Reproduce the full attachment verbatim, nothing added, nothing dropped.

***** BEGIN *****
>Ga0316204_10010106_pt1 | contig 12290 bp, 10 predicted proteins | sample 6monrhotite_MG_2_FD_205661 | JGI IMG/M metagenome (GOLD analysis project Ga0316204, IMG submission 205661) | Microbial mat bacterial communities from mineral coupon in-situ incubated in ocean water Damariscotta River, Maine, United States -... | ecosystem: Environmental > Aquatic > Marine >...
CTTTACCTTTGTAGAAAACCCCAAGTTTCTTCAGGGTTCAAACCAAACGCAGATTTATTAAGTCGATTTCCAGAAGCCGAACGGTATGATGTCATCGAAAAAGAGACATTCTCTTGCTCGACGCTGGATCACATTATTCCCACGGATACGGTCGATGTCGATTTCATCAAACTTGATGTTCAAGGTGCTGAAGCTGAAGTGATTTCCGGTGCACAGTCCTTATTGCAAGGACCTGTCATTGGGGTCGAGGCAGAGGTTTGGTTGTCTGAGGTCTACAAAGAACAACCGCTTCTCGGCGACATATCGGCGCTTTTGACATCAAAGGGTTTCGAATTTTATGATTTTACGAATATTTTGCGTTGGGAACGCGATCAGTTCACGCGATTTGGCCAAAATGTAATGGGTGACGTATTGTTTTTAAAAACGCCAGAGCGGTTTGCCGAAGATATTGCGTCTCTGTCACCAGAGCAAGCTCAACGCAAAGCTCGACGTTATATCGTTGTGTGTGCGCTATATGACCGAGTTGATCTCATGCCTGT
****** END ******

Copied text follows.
>Ga0316204_10010106_pt1 | contig 12290 bp, 10 predicted proteins | sample 6monrhotite_MG_2_FD_205661 | JGI IMG/M metagenome (GOLD analysis project Ga0316204, IMG submission 205661) | Microbial mat bacterial communities from mineral coupon in-situ incubated in ocean water Damariscotta River, Maine, United States -... | ecosystem: Environmental > Aquatic > Marine >...
CTTTACCTTTGTAGAAAACCCCAAGTTTCTTCAGGGTTCAAACCAAACGCAGATTTATTAAGTCGATTTCCAGAAGCCGAACGGTATGATGTCATCGAAAAAGAGACATTCTCTTGCTCGACGCTGGATCACATTATTCCCACGGATACGGTCGATGTCGATTTCATCAAACTTGATGTTCAAGGTGCTGAAGCTGAAGTGATTTCCGGTGCACAGTCCTTATTGCAAGGACCTGTCATTGGGGTCGAGGCAGAGGTTTGGTTGTCTGAGGTCTACAAAGAACAACCGCTTCTCGGCGACATATCGGCGCTTTTGACATCAAAGGGTTTCGAATTTTATGATTTTACGAATATTTTGCGTTGGGAACGCGATCAGTTCACGCGATTTGGCCAAAATGTAATGGGTGACGTATTGTTTTTAAAAACGCCAGAGCGGTTTGCCGAAGATATTGCGTCTCTGTCACCAGAGCAAGCTCAACGCAAAGCTCGACGTTATATCGTTGTGTGTGCGCTATATGACCGAGTTGATCTCATGCCTGT